Conserve Wildlife Blog

Posts Tagged ‘bird’

Photo from the Field / Eclipse Osprey Platform Installation

Tuesday, April 9th, 2024

by Ben Wurst / Senior Wildlife Biologist

Last fall I received a text from Kelly Scott, Resource Interpretive Specialist at Island Beach State Park about an osprey platform. She was kayaking within the Sedge Island Marine Conservation Zone and noticed one laying on its side – on a sandbar. I knew exactly which nest she was looking at. Later last year, I flew my sUAS to confirm her observation and make plans to get it back in working order before ospreys returned this year.

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Nor’easter and Prey Shortage Impacts Nesting Ospreys in 2023

Friday, February 16th, 2024

by Ben Wurst / Senior Wildlife Biologist

A surfer and osprey at the beach on Long Beach Island. July 2023.

In coastal New Jersey, during spring and summer the recovery of ospreys is apparent. They grace the skies of most ocean front beaches from Sandy Hook to Cape May in search of prey. Their nests line our shorelines and can be found in a variety of nest structures. Today there are over 800 pairs of ospreys who nest all across New Jersey. Results from the 2023 nesting season illustrate how the osprey population continues to grow but with reduced reproductive success due to extremes in weather and reduced prey availability.

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Brood Reduction: New Jersey Osprey Cams Shine Light on Prey Availability

Tuesday, July 18th, 2023

by Ben Wurst, Senior Wildlife Biologist

Depending on where you look and who you talk to, the fate of many osprey nests might bring tears to your eyes. Since a nor’easter impacted the coast with strong onshore winds for several days, young ospreys have been dying of starvation in plain sight. Over the past week, several reports of adults who abandoned their nests with young have been received. This year, weather has impacted the availability of fish and outcomes of nests in the Garden State.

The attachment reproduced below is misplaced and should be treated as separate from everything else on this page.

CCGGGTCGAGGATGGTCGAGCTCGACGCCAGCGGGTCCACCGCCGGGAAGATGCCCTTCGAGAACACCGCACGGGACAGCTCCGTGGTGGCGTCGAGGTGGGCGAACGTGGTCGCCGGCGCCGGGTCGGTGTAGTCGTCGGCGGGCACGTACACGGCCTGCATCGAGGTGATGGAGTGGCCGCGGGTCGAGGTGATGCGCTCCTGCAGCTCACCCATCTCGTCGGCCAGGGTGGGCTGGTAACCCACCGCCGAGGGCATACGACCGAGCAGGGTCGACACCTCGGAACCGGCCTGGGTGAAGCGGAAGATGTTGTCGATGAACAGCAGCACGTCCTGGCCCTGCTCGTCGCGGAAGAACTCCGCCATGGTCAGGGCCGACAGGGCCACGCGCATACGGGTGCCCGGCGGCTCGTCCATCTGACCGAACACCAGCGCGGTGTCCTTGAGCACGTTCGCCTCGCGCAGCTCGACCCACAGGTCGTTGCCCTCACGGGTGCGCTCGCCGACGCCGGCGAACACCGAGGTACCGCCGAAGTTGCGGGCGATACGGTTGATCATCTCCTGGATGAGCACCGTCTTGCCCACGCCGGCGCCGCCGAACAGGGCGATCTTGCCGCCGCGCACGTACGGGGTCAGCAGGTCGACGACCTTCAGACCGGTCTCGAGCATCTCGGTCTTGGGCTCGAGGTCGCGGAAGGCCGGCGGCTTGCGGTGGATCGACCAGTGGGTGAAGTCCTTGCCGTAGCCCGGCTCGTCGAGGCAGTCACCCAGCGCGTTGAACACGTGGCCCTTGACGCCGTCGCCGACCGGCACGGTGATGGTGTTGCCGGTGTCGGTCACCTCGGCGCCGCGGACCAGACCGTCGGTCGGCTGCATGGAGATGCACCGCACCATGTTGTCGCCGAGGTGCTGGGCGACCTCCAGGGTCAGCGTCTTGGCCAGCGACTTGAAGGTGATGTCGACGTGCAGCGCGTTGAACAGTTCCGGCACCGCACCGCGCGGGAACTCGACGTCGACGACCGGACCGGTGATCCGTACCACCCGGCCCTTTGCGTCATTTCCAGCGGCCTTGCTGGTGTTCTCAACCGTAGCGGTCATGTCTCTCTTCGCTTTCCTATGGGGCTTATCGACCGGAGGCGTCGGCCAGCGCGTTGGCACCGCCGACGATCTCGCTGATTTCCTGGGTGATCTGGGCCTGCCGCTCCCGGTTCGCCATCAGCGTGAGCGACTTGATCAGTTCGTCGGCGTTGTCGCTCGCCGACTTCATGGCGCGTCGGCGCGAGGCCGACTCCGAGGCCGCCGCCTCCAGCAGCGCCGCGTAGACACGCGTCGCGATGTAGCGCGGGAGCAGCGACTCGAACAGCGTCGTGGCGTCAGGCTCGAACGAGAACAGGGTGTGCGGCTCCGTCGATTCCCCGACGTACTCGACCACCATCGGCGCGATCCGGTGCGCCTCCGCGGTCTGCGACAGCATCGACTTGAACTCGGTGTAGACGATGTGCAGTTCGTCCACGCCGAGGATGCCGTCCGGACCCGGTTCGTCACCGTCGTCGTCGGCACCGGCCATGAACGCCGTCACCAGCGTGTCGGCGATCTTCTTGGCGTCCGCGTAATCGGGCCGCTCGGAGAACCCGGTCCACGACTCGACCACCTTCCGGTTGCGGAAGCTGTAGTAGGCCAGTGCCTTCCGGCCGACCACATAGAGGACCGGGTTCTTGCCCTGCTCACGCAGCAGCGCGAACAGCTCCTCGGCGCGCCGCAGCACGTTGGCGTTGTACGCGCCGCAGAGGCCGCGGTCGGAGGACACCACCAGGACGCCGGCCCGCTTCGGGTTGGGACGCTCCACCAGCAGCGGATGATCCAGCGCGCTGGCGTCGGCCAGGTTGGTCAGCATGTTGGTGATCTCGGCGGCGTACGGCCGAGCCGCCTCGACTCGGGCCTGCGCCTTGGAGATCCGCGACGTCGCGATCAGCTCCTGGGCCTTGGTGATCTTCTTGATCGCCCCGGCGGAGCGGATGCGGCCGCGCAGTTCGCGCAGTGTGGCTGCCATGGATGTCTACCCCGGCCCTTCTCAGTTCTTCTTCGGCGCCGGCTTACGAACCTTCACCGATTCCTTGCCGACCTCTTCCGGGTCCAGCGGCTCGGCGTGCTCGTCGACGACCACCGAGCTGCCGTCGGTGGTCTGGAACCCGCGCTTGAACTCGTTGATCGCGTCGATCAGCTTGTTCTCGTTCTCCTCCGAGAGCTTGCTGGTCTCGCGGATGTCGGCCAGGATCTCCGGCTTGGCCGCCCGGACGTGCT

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History of The Duke Farms Eagle Pair

Thursday, March 2nd, 2023

by Larissa Smith, Senior Biologist

The Duke Farms eagle cam is extremely popular and just this week viewers watched as two chicks hatched. These two chicks will be watched by a multitude of viewers over the next few months as they grow to become juveniles and leave the nest. As with anything in Nature, this pair has had it’s ups and downs. I wanted to summarize the history of this pair and nest. The male is a NJ banded bird (A/59) and has been in the pair from the beginning, he is 23 years old. Interestingly, there have been several females in the pair over the years. Thank you to Duke Farms for hosting the cam and their tech team that keeps it running smoothly when issues arise. The cam location has changed as well as the cam itself over the years and the quality of the picture has improved.

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New Jersey Osprey Population Continues to Grow Despite Low Productivity

Tuesday, February 28th, 2023

by Ben Wurst / Senior Wildlife Biologist

We’re proud to release results of the 2022 New Jersey Osprey Project Survey, which documented the greatest number of nesting ospreys in the history of the project. Overall, surveys by staff and loyal volunteers recorded a total of 733 occupied nests throughout the state. The majority of ospreys (83%) continue to nest along the Atlantic coast of New Jersey with the remainder nesting along the Delaware Bay and inland locations. Surveys recorded the outcome of 73% of the known population, which allows us to present these results with confidence.

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